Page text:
Four things to know before doing your DofE expedition

Last weekend 45 members of Wild Wolf Explorer Scout Unit travelled to the middle reaches of the River Thames to undergo training for Duke of Edinburgh expeditions this summer. We were lucky with the weather and had a great time on the water! We do all our DofE expeditions by canoe, and even though the water carries the bags there are still plenty of challenges to overcome, so here are four things that we’ve found to be among the most important considerations for anyone going for a DofE expedition. Take heed and you will have a great time.

1. The canoeing should be the easy bit!

An expedition can be an intense (in-tents!) experience at the best of times with many challenges coming your way. With potentially poor weather, awkward team dynamics and equipment failures – to name but a few – the actual travel should be the easiest part of the whole experience. We spent a lot of our weekend at Longridge training up, and by the end of the camp our canoeing was becoming second nature.

“On Saturday morning, my team decided to get up early so we could pack up our kit and have breakfast in time for getting on the water. Once in our canoes we were given a team building exercise, and having completed it, we set off to Henley to begin our first day of our expedition!” – Paloma

2. Practice your camp craft!

At Bronze you need to spend six hours travelling every day. If you add an hour each side for getting ready and faffing, a couple of hours for dinner, an hour for setting up camp, a couple of hours for striking camp in the morning, and your all-important eight hours of beauty sleep, you are only left with three hours. At Silver and Gold where you need to spend seven and eight hours travelling each day this becomes even less – and before long the business of expeditioning starts to eat into your precious sleep! The most successful teams, and the ones who finish their expeditions with the biggest smiles, are the ones who are efficient with their tents, stoves and personal kit. Practice makes permanent so it is well worth going on lots of trips before you do your qualifying expedition.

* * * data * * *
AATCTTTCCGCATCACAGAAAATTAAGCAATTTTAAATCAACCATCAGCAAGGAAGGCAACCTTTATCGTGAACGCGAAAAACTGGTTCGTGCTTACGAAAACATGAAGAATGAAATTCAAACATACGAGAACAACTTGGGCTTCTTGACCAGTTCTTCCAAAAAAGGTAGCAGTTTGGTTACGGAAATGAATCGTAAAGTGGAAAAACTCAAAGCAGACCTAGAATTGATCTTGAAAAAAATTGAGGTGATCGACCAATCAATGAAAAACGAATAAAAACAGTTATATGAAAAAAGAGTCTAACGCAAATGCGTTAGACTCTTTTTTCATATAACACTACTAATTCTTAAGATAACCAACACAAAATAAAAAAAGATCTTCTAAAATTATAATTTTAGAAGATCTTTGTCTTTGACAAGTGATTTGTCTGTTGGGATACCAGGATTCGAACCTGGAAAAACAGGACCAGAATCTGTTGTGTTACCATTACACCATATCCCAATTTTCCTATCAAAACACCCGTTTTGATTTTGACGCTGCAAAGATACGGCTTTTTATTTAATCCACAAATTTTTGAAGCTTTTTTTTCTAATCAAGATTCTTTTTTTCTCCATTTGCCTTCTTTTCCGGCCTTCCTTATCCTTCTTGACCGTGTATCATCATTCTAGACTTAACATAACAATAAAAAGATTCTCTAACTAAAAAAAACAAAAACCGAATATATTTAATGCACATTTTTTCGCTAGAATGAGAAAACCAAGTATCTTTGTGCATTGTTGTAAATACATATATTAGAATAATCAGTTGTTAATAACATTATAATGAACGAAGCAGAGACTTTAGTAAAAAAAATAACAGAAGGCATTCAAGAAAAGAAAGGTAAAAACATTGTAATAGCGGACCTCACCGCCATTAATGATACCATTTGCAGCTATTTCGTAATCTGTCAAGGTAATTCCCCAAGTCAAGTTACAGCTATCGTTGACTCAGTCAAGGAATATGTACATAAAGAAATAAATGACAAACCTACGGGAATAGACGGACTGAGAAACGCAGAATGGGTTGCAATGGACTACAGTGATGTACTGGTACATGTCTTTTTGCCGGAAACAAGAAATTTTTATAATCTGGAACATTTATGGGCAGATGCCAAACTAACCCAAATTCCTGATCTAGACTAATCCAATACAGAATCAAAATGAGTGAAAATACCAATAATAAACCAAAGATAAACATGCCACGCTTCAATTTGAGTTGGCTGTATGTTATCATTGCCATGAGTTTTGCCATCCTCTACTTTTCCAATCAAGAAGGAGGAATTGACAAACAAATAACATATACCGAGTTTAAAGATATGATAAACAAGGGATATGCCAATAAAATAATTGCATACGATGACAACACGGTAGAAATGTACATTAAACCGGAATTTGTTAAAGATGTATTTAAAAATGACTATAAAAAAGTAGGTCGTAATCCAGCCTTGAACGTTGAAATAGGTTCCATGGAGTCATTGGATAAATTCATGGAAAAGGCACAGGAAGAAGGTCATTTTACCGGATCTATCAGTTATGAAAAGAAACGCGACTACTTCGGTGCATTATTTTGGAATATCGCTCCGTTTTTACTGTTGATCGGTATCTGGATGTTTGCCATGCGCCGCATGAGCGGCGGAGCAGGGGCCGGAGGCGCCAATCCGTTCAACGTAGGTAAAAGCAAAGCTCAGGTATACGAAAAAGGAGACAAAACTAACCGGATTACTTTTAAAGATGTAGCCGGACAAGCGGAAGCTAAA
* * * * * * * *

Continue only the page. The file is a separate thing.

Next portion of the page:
“During our Wednesday night meetings we often hold DofE training sessions, led by the Patrol Leaders. We will mainly focus on improving the Explorers’ knowledge and technique – for example what to pack and how to pack it correctly, with the PLs doing a kit talk. Other things that I’ve done include showing how to put up a tent in the most effective way.” – Charlie

3. Accept that it won’t be perfect.

If you think your expedition is going to go off without a hitch then think again! No one can predict what the river will throw at you (literally, at times!) so approach your expedition with an open mindset – it is alright to make mistakes, so don’t let small setbacks get you down. No team is perfect: if your canoeing is fantastic then your teamwork might be a bit shoddy. If your teamwork is ace then your canoeing might go to pot by the end of the trip, and if you’re brilliant at canoeing and teamwork then maybe you’ll forget how to put up a tent, or forget the poles…. who knows? Don’t start by believing that everything will go right – instead, know that you are capable of getting back on track when things go wrong.

“At midday on Saturday the Silver teams were driven upriver to start the first leg of their mini expedition. After much heated debate over which way the river was flowing, the teams were set on their way at staggered intervals.

Back at base camp (Longridge) the Bronze and Gold teams rounded off their comprehensive training with some hearty practice rescues in the toasty waters of the Thames. Water was swallowed, knees were bruised, and screams were heard, yet the teams showed great courage, leaping into the water with glee and enthusiastically putting their skills to the test.“ – Lawrence

4. It might hurt

You might get a blister. You might get sunburn. You might get a sunburnt blister, which is really bad, but none of that is nearly as bad as growing up and looking back at your teenage years and wishing you had taken the chance to do something a little out of the ordinary. It’s OK to find things difficult, and if you find it difficult and painful and you get through it anyway then it is even more of an achievement. Only you will know (unless you have whinged loudly to everyone in your team) how much of an achievement it was for you and that feel good feeling at the end of the trip will last forever, and it is well worth a little physical discomfort.

“On the Sunday of the expedition my Silver group teamed up with the Golds and we made the long paddle down the river from our campsite at Longridge to Runnymede. The journey was around 15km and took us the best part of a day. We were absolutely exhausted by the end, with one member having to solo canoe for most of the voyage, but it was so fulfilling by the end of it!” – Uma



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